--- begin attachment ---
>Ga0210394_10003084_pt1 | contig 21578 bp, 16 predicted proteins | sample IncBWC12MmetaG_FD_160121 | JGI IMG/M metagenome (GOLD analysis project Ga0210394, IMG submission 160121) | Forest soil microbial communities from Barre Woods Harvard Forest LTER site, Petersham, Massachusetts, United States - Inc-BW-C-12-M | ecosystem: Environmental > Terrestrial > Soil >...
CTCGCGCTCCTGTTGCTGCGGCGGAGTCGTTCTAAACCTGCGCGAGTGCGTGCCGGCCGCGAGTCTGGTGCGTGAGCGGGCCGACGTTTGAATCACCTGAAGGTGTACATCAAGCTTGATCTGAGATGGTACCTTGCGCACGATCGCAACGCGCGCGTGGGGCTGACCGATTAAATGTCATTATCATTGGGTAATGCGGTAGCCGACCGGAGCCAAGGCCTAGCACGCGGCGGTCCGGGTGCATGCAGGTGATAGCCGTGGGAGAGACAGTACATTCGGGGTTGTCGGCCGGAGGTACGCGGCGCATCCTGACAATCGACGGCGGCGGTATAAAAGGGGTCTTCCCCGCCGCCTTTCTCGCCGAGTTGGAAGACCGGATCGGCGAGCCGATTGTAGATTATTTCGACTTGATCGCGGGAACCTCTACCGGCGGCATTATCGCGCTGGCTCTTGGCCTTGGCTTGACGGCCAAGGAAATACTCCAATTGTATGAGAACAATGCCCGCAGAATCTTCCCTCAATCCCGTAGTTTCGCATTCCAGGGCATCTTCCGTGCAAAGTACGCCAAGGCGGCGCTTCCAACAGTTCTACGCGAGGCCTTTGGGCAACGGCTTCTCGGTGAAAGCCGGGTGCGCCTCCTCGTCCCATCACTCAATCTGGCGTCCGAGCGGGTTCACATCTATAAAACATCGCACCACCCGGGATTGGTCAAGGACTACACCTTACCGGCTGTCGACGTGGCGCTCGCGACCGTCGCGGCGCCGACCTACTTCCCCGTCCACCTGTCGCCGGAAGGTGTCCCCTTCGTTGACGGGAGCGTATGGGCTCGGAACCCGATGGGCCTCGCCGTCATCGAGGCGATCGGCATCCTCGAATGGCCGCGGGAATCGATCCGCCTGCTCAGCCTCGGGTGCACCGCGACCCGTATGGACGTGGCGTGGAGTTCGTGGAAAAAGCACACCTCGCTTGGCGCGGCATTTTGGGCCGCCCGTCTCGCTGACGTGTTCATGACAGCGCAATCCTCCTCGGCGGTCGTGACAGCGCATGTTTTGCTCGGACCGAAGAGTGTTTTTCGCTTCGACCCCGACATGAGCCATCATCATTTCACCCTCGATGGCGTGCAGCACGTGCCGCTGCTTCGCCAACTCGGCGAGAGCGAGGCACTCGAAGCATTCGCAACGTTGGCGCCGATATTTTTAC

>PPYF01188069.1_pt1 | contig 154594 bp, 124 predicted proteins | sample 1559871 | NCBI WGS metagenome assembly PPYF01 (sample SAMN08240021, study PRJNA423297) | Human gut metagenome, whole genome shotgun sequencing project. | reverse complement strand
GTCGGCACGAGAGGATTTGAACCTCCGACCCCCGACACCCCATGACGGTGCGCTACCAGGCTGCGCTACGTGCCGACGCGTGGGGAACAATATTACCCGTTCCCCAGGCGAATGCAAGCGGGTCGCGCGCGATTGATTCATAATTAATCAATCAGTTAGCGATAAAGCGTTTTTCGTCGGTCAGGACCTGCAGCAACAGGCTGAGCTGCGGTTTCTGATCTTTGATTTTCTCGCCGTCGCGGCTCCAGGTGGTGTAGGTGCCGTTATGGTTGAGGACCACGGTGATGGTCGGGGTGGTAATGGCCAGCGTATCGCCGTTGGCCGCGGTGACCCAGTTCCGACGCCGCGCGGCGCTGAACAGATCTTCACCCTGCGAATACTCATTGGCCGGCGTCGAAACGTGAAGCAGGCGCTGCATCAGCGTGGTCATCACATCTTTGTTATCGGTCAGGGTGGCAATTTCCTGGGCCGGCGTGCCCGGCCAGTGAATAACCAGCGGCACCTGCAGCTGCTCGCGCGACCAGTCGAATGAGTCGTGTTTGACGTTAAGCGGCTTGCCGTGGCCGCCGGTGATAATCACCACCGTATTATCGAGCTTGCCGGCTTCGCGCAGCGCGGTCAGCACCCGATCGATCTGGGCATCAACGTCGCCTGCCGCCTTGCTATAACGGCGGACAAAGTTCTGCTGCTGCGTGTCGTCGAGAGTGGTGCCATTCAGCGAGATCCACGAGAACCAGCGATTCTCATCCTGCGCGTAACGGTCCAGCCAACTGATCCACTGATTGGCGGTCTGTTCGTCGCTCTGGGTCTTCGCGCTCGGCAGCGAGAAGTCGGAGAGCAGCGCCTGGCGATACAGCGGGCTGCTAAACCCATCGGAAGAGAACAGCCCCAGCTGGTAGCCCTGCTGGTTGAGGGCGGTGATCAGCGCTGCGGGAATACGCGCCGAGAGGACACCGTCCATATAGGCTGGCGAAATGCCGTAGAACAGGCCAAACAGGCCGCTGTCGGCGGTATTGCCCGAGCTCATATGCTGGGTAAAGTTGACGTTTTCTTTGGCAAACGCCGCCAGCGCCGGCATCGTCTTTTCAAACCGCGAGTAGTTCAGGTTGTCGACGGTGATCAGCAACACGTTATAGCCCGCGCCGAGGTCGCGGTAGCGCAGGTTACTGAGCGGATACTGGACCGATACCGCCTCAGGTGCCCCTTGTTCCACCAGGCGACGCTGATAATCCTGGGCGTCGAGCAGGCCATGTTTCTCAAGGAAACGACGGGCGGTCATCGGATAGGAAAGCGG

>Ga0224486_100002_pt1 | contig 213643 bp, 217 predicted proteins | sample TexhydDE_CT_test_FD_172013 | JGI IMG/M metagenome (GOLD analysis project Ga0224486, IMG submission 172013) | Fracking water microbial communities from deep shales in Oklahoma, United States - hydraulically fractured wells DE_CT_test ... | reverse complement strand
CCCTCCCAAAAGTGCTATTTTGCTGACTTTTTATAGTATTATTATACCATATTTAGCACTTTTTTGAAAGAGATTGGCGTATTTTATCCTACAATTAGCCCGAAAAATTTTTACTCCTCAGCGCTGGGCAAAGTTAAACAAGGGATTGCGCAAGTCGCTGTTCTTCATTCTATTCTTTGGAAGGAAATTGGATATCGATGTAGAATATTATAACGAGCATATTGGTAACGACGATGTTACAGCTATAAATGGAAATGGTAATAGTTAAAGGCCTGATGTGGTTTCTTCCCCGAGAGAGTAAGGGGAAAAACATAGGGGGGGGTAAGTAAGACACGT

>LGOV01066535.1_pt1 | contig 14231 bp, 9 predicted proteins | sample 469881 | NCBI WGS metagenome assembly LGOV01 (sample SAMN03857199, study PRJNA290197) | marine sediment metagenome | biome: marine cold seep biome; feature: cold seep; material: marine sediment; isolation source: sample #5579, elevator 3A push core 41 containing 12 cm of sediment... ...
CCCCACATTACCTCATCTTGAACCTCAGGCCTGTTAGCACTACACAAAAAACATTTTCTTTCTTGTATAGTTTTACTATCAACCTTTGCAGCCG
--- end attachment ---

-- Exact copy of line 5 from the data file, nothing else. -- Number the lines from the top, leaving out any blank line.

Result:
>Ga0224486_100002_pt1 | contig 213643 bp, 217 predicted proteins | sample TexhydDE_CT_test_FD_172013 | JGI IMG/M metagenome (GOLD analysis project Ga0224486, IMG submission 172013) | Fracking water microbial communities from deep shales in Oklahoma, United States - hydraulically fractured wells DE_CT_test ... | reverse complement strand